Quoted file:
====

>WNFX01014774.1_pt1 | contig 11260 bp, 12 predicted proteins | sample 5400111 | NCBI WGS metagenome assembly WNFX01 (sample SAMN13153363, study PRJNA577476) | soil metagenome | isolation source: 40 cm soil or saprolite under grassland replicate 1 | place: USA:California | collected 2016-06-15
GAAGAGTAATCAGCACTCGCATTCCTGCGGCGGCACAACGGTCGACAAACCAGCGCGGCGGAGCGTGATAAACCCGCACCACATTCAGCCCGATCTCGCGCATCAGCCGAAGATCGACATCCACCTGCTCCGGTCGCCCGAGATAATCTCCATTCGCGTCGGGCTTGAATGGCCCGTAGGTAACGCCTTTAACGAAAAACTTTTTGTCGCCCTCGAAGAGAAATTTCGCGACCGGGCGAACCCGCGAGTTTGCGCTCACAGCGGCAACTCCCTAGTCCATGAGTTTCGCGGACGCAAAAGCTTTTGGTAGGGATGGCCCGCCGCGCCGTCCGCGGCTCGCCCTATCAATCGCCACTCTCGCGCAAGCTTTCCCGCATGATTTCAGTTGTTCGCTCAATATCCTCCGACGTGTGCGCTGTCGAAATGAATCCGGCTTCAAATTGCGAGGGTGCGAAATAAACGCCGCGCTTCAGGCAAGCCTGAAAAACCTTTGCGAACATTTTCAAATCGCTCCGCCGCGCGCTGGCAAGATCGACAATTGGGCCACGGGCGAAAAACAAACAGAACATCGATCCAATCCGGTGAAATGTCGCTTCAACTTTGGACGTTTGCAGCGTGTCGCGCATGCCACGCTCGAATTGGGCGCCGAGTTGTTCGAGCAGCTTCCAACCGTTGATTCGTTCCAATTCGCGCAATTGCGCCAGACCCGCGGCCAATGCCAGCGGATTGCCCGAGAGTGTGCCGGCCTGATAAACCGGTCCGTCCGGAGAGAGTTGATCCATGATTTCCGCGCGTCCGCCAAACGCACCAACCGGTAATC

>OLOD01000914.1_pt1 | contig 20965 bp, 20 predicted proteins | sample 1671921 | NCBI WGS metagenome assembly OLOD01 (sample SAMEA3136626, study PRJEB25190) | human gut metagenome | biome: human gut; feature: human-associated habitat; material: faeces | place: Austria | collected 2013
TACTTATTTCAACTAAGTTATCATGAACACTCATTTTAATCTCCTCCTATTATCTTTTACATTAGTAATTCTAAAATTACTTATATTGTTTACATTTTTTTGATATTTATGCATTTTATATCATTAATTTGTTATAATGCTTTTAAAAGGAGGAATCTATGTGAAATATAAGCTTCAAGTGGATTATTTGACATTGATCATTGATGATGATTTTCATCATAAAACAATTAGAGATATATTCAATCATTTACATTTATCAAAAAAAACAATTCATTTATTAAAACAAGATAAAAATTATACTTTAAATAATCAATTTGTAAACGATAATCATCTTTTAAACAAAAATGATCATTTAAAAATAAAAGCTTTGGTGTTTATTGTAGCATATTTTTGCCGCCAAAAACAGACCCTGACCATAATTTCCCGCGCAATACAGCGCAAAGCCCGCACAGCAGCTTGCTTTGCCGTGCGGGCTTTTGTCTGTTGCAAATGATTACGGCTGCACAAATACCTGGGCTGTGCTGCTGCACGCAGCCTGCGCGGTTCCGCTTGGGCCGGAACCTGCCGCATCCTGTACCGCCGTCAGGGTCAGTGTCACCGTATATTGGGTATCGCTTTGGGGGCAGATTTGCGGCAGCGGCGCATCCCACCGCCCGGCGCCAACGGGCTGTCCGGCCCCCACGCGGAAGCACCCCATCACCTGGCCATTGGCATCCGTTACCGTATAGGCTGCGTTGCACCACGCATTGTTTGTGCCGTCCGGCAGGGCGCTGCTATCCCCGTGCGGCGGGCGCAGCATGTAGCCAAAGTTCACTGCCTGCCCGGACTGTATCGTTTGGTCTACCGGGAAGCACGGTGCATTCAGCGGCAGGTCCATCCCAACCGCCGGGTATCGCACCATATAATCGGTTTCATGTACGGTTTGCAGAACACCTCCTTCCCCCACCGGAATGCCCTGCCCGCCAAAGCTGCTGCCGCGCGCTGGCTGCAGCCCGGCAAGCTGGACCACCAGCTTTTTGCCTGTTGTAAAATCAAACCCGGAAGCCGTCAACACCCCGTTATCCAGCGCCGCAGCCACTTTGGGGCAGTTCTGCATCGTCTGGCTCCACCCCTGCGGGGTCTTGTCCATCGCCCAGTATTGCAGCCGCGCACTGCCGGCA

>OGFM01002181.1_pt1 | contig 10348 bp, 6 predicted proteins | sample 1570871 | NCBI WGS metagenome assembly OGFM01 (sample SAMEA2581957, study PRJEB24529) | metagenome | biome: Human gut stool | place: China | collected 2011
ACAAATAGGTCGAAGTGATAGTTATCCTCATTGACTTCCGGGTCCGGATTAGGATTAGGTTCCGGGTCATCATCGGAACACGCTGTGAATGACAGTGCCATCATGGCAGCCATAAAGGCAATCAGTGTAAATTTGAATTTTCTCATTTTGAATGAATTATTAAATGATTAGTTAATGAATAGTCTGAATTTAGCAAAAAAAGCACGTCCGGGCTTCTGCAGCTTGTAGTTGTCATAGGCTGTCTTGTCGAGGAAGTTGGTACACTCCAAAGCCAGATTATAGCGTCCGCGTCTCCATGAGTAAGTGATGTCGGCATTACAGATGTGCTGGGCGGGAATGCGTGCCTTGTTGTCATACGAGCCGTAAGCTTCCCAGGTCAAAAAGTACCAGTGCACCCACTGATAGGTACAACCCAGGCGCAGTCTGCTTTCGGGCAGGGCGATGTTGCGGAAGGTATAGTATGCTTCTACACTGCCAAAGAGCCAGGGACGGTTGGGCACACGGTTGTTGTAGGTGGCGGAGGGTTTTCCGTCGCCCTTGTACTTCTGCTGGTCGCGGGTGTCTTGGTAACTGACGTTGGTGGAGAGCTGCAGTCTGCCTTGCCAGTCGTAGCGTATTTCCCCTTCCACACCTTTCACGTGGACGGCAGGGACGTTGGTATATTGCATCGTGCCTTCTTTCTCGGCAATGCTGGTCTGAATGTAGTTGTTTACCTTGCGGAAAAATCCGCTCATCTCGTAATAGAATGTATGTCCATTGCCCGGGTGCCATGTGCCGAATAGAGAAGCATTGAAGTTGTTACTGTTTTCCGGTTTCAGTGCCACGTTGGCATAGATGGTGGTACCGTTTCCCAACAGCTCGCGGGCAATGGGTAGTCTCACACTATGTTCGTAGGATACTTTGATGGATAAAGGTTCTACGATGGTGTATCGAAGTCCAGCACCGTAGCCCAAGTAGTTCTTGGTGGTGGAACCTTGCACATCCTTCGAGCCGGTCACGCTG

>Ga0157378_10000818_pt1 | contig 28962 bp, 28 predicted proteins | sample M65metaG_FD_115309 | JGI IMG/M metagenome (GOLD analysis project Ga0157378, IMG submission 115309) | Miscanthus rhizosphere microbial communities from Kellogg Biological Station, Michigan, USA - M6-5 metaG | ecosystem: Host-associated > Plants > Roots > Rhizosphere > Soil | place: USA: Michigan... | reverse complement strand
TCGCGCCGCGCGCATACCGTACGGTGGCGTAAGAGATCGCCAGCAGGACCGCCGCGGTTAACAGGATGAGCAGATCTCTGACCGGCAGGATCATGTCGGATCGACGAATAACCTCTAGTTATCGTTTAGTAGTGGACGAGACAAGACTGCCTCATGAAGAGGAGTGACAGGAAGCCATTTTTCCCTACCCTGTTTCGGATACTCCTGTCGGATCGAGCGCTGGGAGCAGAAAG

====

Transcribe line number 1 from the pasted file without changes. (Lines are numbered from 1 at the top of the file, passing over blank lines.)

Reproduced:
>WNFX01014774.1_pt1 | contig 11260 bp, 12 predicted proteins | sample 5400111 | NCBI WGS metagenome assembly WNFX01 (sample SAMN13153363, study PRJNA577476) | soil metagenome | isolation source: 40 cm soil or saprolite under grassland replicate 1 | place: USA:California | collected 2016-06-15